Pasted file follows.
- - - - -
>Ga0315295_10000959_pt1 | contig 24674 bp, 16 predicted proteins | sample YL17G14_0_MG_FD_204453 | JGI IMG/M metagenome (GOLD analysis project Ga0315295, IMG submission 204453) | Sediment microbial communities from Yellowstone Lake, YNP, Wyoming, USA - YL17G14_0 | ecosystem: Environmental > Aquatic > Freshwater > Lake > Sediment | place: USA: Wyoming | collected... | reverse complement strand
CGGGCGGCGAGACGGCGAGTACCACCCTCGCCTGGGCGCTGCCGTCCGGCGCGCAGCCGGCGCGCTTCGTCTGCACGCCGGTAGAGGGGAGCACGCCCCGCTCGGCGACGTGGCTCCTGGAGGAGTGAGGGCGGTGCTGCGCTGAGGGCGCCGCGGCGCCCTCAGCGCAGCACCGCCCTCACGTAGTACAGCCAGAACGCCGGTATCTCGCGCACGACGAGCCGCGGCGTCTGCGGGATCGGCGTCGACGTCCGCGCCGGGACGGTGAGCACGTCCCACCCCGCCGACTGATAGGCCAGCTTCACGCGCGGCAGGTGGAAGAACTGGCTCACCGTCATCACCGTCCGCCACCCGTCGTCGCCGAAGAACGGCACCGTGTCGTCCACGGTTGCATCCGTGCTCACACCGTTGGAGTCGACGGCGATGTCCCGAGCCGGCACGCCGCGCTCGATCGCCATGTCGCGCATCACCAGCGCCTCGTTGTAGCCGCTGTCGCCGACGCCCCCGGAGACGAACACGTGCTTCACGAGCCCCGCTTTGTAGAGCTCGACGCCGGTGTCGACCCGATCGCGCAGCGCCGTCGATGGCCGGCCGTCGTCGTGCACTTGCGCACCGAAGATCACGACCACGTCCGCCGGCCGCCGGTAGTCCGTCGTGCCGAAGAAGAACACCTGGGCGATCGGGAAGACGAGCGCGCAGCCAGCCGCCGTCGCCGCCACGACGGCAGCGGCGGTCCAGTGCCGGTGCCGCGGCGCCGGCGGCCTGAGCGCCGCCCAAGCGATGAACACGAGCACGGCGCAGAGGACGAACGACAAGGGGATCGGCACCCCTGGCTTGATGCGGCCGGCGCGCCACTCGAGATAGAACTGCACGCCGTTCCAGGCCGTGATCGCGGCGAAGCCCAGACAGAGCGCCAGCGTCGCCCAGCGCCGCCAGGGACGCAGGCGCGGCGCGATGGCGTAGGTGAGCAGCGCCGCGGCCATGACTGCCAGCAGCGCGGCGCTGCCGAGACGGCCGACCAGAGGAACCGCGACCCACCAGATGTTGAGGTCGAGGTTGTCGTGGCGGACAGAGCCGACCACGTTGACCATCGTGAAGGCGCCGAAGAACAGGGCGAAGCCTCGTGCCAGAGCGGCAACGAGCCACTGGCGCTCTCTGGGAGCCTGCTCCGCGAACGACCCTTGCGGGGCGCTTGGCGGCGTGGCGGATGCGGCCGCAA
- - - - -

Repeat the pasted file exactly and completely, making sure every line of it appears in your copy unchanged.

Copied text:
>Ga0315295_10000959_pt1 | contig 24674 bp, 16 predicted proteins | sample YL17G14_0_MG_FD_204453 | JGI IMG/M metagenome (GOLD analysis project Ga0315295, IMG submission 204453) | Sediment microbial communities from Yellowstone Lake, YNP, Wyoming, USA - YL17G14_0 | ecosystem: Environmental > Aquatic > Freshwater > Lake > Sediment | place: USA: Wyoming | collected... | reverse complement strand
CGGGCGGCGAGACGGCGAGTACCACCCTCGCCTGGGCGCTGCCGTCCGGCGCGCAGCCGGCGCGCTTCGTCTGCACGCCGGTAGAGGGGAGCACGCCCCGCTCGGCGACGTGGCTCCTGGAGGAGTGAGGGCGGTGCTGCGCTGAGGGCGCCGCGGCGCCCTCAGCGCAGCACCGCCCTCACGTAGTACAGCCAGAACGCCGGTATCTCGCGCACGACGAGCCGCGGCGTCTGCGGGATCGGCGTCGACGTCCGCGCCGGGACGGTGAGCACGTCCCACCCCGCCGACTGATAGGCCAGCTTCACGCGCGGCAGGTGGAAGAACTGGCTCACCGTCATCACCGTCCGCCACCCGTCGTCGCCGAAGAACGGCACCGTGTCGTCCACGGTTGCATCCGTGCTCACACCGTTGGAGTCGACGGCGATGTCCCGAGCCGGCACGCCGCGCTCGATCGCCATGTCGCGCATCACCAGCGCCTCGTTGTAGCCGCTGTCGCCGACGCCCCCGGAGACGAACACGTGCTTCACGAGCCCCGCTTTGTAGAGCTCGACGCCGGTGTCGACCCGATCGCGCAGCGCCGTCGATGGCCGGCCGTCGTCGTGCACTTGCGCACCGAAGATCACGACCACGTCCGCCGGCCGCCGGTAGTCCGTCGTGCCGAAGAAGAACACCTGGGCGATCGGGAAGACGAGCGCGCAGCCAGCCGCCGTCGCCGCCACGACGGCAGCGGCGGTCCAGTGCCGGTGCCGCGGCGCCGGCGGCCTGAGCGCCGCCCAAGCGATGAACACGAGCACGGCGCAGAGGACGAACGACAAGGGGATCGGCACCCCTGGCTTGATGCGGCCGGCGCGCCACTCGAGATAGAACTGCACGCCGTTCCAGGCCGTGATCGCGGCGAAGCCCAGACAGAGCGCCAGCGTCGCCCAGCGCCGCCAGGGACGCAGGCGCGGCGCGATGGCGTAGGTGAGCAGCGCCGCGGCCATGACTGCCAGCAGCGCGGCGCTGCCGAGACGGCCGACCAGAGGAACCGCGACCCACCAGATGTTGAGGTCGAGGTTGTCGTGGCGGACAGAGCCGACCACGTTGACCATCGTGAAGGCGCCGAAGAACAGGGCGAAGCCTCGTGCCAGAGCGGCAACGAGCCACTGGCGCTCTCTGGGAGCCTGCTCCGCGAACGACCCTTGCGGGGCGCTTGGCGGCGTGGCGGATGCGGCCGCAA